The union used 20+ hours of last-minute negotiation to squeeze a little bit more out of the league's offer. Now it's time to vote, approve and get ready for a December 15th start.
The NBA and the NBAPA spent the better part of the past two days behind closed doors trying to hash out their differences and get a deal done as David Stern's deadline came and went. When all was said and done, union officials said there was no deal and Stern delivered another proposal from the NBA and, well, another deadline.
The revenue split stands at 50/50, but the league has made some concessions on the remaining system issues. As things stand right now, the union will meet with the team representatives, again, and perhaps this thing will go to a vote. At the same time, rumors are swirling about 200 signatures gathered on the petition to request a vote to decertify.
Not a whole lot has changed since last Saturday. Stern has once again said this is a take it or leave it deal. If the union decides to leave it, the league will roll back its offer to 47% of BRI to the players and a hard cap. While the union didn't come out of the negotiations calling the league liars and plantation owners, they also didn't come close to saying this is a deal they'd try to sell.
The most significant statement made on Thursday came from the league's side. They put a tangible date and number of games on the proposal. If the players approve the deal by Tuesday, the season will begin on December 15th and the league will play a 72-game schedule. They'll have to push the playoffs back by one week to squeeze in 72 games, but to only lose 10 games after a 133-day lockout would be impressive.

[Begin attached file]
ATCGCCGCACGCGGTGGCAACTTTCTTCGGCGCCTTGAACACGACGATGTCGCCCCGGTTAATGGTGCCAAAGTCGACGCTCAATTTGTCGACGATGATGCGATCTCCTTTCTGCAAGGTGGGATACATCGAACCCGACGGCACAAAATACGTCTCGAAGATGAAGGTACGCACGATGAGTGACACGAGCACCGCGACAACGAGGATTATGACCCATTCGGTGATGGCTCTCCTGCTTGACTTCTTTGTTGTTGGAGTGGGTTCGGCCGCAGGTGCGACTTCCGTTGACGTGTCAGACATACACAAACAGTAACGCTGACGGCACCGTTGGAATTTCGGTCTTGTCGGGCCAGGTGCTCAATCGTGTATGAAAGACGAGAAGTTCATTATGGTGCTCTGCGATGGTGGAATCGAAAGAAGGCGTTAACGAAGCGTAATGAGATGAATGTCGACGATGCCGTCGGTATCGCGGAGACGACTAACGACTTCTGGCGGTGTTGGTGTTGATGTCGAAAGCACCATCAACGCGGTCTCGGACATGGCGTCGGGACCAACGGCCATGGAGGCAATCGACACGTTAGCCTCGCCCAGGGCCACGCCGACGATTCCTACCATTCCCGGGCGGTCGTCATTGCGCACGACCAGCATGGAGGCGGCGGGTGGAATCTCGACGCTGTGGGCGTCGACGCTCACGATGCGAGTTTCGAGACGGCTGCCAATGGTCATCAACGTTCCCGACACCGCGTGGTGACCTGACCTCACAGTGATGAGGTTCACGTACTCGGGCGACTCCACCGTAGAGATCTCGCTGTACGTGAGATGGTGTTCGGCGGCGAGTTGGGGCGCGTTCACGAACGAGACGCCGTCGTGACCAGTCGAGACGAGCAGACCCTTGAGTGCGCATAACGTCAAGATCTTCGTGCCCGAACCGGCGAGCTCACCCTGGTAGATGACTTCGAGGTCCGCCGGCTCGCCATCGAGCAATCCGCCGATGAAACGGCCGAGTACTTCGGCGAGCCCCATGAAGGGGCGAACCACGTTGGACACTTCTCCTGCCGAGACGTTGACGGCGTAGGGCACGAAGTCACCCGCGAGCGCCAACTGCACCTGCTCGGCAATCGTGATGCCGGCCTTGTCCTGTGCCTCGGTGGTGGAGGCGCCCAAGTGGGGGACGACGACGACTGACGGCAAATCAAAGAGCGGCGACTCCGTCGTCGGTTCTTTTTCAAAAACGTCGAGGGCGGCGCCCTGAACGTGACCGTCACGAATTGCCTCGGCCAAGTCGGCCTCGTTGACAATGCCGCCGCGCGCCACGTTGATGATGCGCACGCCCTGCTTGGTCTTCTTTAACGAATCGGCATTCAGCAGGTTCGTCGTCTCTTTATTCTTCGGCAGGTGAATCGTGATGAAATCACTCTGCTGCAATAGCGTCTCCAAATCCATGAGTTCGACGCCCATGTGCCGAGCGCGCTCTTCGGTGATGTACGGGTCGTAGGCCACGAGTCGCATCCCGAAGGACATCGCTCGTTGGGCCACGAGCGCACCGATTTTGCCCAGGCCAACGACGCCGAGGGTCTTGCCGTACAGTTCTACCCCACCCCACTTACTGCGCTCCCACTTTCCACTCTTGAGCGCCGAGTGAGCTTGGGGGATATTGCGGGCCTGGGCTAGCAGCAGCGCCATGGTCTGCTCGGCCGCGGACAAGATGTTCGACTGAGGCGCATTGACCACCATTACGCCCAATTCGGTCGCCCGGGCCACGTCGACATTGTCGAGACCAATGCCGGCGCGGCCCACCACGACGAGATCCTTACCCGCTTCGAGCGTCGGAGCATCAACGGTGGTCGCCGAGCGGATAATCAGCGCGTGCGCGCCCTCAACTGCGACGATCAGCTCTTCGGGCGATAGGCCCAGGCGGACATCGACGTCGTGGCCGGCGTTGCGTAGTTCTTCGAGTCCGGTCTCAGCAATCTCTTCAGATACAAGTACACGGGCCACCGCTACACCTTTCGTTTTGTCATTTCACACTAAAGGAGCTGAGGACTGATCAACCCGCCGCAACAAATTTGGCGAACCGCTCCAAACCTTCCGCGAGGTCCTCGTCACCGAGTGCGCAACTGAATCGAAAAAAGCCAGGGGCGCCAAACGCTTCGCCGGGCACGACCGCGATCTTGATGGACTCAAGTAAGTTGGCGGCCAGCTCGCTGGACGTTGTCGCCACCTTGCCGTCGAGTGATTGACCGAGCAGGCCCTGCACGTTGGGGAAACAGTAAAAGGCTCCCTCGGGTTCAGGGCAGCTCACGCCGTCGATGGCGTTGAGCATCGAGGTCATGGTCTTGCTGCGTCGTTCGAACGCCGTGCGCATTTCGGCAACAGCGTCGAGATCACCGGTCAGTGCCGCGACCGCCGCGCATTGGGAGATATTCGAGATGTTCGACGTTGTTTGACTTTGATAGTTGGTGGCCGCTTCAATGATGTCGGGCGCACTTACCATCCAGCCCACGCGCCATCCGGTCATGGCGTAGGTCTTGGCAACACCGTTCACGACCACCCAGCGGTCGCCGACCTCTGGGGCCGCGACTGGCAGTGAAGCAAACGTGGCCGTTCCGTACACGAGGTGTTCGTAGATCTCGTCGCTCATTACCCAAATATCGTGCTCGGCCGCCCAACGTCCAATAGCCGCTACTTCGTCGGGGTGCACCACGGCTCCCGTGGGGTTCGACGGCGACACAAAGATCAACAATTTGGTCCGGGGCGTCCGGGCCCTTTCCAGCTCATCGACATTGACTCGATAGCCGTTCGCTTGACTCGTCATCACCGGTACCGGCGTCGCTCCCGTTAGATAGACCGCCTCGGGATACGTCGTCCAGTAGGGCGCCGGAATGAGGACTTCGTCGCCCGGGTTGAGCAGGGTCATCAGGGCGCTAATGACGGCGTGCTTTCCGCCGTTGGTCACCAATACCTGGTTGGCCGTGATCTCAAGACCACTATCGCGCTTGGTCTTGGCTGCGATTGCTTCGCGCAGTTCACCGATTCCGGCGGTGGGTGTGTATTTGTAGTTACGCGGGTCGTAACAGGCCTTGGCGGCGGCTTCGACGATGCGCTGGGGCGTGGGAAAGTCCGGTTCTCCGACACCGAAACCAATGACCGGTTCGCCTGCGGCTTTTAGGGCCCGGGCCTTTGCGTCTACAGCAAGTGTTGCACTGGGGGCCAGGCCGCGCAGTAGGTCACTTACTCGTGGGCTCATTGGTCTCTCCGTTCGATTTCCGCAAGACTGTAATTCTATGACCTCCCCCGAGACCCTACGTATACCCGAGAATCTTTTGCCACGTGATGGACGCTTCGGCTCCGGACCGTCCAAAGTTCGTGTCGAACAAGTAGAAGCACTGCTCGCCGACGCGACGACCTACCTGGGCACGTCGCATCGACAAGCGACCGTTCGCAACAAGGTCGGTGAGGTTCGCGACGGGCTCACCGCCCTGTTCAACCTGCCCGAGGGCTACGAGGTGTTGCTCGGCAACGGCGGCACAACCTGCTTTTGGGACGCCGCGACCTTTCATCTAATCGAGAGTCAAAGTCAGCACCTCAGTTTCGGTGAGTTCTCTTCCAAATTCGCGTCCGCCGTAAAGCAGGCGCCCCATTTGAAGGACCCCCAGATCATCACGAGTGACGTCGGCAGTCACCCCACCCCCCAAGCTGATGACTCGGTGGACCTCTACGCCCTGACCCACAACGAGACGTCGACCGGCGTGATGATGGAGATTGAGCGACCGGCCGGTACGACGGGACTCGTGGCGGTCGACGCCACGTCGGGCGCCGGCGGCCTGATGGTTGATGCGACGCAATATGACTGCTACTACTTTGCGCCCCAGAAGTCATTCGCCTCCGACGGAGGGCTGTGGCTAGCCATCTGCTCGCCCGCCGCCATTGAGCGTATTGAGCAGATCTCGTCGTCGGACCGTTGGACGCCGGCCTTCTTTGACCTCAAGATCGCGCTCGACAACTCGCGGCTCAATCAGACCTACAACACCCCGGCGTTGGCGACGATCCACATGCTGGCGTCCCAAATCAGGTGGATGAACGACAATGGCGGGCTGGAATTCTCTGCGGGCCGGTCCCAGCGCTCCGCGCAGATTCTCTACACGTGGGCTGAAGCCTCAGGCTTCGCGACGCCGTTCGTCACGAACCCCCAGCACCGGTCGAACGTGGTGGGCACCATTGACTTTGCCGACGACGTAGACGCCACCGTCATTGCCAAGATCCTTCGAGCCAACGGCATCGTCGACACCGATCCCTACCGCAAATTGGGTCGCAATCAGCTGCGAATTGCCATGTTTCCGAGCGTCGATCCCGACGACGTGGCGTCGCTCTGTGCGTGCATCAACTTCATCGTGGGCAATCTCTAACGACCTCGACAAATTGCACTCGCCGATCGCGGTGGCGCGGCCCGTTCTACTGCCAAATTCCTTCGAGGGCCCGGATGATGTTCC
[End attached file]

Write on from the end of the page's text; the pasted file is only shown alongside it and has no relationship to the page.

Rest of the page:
The ball is in the players' court now, as it has been for quite a long time. The league has been at the 50/50 revenue split for weeks, first privately and then publicly. The league has softened their draconian plan for the luxury tax and they've essentially agreed to keep the same basic system in play, with some modifications designed to (A) level the playing field for small market teams (if you're an optimist), and (B) make it harder for teams to overspend and send the players' share up over 50%. The hard-line players will still be vehemently against this deal, and they'll probably still be very active in the coming days in voicing their displeasure.
If you're an NBA fan, you have to cross your fingers. Cross your fingers and hope level heads will prevail in the union. Essentially, the union called Stern's bluff on Wednesday by getting him back to the negotiation table to win a few more points on the system. I'm not sure that will happen again on Tuesday. A few players were publicly lobbying for the union to take the deal by this deadline, let's hope their numbers swell to the point where we at least get a vote before Tuesday. We've all suffered through this lockout for nearly five months now, we've lost 10 games, it's time for the union to bite the bullet and get back on the floor. Someone needs to take a step back and realize there's no way the players will never make up the money they'll lose if this entire season is cancelled. In fact, if any more games are cancelled in the hopes the players can win another issue or two in the system, the gains will probably be moderate to the point where they won't cover the lost wages of games cancelled through the new year.
Sign on the dotted line. Get yourselves and the thousands of people who depend on the NBA for a normal paycheck back to work. It's time.